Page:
Review – The Hobbit: The Battle of the Five Armies (2014)
Director: Peter Jackson
Starring: Martin Freeman, Richard Armitage, Ian McKellen, Luke Evans, Evangeline Lilly, Lee Pace, Aidan Turner, Orlando Bloom, Ryan Gage, Cate Blanchett, Hugo Weaving, Christopher Lee
After 13 years and five films which have between them grossed US$4.9 billion internationally, we have reached the final instalment in Peter Jackson’s adventures in Middle Earth, The Hobbit: The Battle of the Five Armies.
There is no time for a “previously on The Hobbit” recap as this final instalment gets straight into the action, picking up directly from the moment that The Desolation of Smaug ended, with Laketown under attack from the awakened dragon. While some ingenuity from Bard the Bowman brings the downfall of Smaug, Thorin and his companions hole up in the halls of Erebor, fortifying the entries to protect their gold. But the news of Smaug’s death spreads quickly and with Erebor and its stores of gold no longer under the dragon’s protection it is up for grabs. So armies of dwarves, elves, men and orcs – with a fifth to come later – arrive on the scene to stake their claim on the mountain and its treasure.
Despite being the titular character, in this final instalment Bilbo Baggins is relegated to a supporting role. The Battle of the Five Armies is Thorin’s film. This is a tale of the corrupting power of greed. Once Thorin finds himself King Under the Mountain and inside the treasure stores of Erebor, he is overcome with ‘dragon sickness,’ an intense paranoia and protectiveness of his gold. His integrity is sacrificed as he questions the loyalty of his companions, and his unwillingness to keep his word in reimbursing the people of Laketown for their assistance is central to the descent into war. This shift in character focus is a bit unfortunate as Bilbo remains the most interesting character in the film, thanks largely to Martin Freeman’s wonderfully understated performance. Richard Armitage on the other hand does his fair share of scenery chewing as Thorin, particularly in those scenes where he is suffering from ‘dragon sickness.’
The travelling company reached their destination towards the end of The Desolation of Smaug, so where the first two instalments were journey films The Battle of the Five Armies has a different feel to it. It is a war movie. Smaug (who remains the crowning achievement of the film’s CGI team) is defeated in the first fifteen minutes of this film and the rest of its runtime is devoted to preparations for battle and the battle itself. As such, we see a shift in the prominence of different characters. Those interchangeable dwarves thankfully take a backseat in this film, with the spotlight more focussed on those characters who can fight: Bard, Fili and Kili, the elven trio of Tauriel, Legolas and Thranduil. The battle itself commences at about the 70 minute mark and accounts for the majority of the second half of the film.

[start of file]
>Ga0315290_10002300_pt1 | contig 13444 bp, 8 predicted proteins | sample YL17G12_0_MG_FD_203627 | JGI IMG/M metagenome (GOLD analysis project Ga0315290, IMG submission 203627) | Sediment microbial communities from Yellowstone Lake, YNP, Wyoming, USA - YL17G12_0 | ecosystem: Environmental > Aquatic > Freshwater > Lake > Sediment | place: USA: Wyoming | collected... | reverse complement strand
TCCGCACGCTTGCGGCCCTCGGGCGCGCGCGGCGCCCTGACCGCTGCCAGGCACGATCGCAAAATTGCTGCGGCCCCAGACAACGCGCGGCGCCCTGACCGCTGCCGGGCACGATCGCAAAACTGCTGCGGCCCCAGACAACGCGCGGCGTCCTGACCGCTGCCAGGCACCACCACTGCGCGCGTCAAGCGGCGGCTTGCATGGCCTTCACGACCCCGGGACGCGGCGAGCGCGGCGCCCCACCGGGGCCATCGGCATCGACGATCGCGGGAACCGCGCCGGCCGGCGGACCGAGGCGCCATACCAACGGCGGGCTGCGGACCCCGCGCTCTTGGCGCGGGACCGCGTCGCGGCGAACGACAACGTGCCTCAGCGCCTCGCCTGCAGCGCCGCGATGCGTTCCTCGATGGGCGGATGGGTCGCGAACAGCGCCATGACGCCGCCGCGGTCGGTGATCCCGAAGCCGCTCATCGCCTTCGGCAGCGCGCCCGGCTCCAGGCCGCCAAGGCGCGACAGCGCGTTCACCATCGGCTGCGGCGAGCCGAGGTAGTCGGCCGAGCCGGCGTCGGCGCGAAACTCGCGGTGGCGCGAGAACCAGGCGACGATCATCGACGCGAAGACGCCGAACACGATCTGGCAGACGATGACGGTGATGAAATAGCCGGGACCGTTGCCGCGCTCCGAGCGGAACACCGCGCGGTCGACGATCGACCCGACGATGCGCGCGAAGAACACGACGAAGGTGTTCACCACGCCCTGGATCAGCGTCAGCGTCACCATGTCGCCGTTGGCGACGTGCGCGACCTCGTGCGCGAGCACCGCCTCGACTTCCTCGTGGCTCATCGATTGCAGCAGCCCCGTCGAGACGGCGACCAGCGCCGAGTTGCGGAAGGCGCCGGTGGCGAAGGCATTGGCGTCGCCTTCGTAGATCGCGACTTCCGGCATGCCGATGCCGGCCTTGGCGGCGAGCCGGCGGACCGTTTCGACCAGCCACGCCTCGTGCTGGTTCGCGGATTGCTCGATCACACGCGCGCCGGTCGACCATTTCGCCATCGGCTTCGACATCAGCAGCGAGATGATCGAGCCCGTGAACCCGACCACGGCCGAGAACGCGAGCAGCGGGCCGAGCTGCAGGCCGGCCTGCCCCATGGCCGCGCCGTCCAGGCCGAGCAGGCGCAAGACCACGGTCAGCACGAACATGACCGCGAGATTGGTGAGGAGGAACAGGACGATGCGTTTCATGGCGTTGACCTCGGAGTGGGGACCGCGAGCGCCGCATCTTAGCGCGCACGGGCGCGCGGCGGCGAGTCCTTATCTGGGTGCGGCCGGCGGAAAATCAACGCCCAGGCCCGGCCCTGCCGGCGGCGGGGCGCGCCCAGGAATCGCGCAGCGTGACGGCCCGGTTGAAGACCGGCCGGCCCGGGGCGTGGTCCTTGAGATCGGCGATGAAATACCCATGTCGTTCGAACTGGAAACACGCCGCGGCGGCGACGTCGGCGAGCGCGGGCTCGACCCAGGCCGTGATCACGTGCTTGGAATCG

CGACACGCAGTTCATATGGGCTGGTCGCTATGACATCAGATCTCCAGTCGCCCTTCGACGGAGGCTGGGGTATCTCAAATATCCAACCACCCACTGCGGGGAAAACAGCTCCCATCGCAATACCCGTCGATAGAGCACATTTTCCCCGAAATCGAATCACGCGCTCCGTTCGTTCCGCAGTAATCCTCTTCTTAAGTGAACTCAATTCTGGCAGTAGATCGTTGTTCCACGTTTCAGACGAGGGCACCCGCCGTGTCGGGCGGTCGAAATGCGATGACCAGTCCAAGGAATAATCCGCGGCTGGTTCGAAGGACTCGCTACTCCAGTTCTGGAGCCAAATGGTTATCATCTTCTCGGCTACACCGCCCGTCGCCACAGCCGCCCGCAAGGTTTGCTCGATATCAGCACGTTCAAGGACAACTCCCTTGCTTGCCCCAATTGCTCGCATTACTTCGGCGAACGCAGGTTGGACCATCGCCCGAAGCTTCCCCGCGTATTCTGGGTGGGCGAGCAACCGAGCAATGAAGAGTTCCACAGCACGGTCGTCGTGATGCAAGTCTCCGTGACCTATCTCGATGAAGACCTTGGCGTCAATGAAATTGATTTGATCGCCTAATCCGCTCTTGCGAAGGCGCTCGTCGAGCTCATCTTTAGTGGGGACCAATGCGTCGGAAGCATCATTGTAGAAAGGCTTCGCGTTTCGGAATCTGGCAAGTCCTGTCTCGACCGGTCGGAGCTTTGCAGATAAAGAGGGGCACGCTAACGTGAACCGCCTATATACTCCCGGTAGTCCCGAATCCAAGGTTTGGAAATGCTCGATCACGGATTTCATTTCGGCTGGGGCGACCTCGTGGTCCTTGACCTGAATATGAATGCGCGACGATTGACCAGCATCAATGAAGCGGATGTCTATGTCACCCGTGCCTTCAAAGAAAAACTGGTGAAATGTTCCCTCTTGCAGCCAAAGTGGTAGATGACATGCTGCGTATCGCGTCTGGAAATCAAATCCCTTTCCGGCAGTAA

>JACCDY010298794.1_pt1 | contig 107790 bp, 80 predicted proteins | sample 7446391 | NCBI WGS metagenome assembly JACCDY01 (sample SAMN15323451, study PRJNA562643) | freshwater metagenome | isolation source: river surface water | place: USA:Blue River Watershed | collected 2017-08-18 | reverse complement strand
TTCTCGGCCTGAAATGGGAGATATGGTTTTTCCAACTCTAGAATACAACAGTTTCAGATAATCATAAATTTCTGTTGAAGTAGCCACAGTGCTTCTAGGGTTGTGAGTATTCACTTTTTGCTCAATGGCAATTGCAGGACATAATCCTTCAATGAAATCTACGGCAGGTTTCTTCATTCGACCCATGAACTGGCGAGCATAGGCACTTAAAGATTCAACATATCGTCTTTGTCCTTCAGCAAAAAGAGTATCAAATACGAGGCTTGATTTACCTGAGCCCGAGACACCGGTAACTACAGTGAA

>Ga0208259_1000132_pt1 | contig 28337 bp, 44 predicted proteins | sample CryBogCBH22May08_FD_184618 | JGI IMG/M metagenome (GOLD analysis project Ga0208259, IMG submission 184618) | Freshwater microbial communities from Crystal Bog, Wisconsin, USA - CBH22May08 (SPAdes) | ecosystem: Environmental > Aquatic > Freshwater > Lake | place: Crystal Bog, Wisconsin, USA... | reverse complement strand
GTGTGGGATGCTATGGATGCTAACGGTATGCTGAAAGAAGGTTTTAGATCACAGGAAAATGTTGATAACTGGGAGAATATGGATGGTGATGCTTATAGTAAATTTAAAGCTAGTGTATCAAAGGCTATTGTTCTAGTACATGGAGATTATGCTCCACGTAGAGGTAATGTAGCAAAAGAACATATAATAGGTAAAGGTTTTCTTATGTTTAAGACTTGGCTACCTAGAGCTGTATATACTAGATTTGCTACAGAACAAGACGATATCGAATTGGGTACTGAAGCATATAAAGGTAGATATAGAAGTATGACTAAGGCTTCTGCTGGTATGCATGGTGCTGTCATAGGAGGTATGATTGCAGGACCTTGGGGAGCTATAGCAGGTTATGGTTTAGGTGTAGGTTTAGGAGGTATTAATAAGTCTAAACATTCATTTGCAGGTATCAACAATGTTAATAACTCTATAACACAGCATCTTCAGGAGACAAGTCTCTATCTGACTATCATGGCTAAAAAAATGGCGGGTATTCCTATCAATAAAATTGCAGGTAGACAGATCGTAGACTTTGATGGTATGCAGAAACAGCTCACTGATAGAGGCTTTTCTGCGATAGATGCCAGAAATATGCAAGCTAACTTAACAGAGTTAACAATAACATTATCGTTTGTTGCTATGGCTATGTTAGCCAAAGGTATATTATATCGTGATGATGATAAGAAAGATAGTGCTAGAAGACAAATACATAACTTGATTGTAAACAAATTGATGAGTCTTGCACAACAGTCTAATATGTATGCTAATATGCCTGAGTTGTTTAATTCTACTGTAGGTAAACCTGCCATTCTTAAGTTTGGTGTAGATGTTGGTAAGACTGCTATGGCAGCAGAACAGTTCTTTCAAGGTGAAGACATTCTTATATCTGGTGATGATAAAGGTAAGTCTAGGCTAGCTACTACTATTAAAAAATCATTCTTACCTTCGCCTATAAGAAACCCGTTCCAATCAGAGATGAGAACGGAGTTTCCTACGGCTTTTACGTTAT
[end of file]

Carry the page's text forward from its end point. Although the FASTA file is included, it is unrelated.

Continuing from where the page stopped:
At 144 minutes, The Battle of the Five Armies is the shortest of all the Middle Earth films by quite some margin. And importantly, given how long the first two Hobbit films felt, it moves quite quickly. It doesn’t feel like a two and a half hour movie. This action heavy film really is all go, to the point that some elements even feel a bit rushed. That said, with the battle taking an hour of screen time as we cut back and forth between different skirmishes and characters, battle fatigue will become an issue for some viewers. The Battle of the Five Armies also doesn’t make the same errors that the final instalment of the Lord of the Rings trilogy did in dragging out its ending.
The Battle of the Five Armies will again be released in High Frame Rate 3D – the film is recorded and projected at 48 rather than 24 frames-per-second – and it is still a terrible way to see a film. The peculiar high-definition movement looks like a cross between a computer game and digital video and is very unforgiving on costumes and makeup.
When Jackson first decided to venture back into Middle Earth for The Hobbit the original plan was to divide it into two films, and with the benefit of hindsight you can’t help but feel that would have been the right call. However, while some will see it as a cynical money grab, in the wash-up I’m more inclined to see this undeniably flawed trilogy as the work of a devoted fan who was so enamoured with the material and the world that he had helped create that his desire to spend as much time as possible there perhaps clouded some of his better judgement.
Review by Duncan McLean
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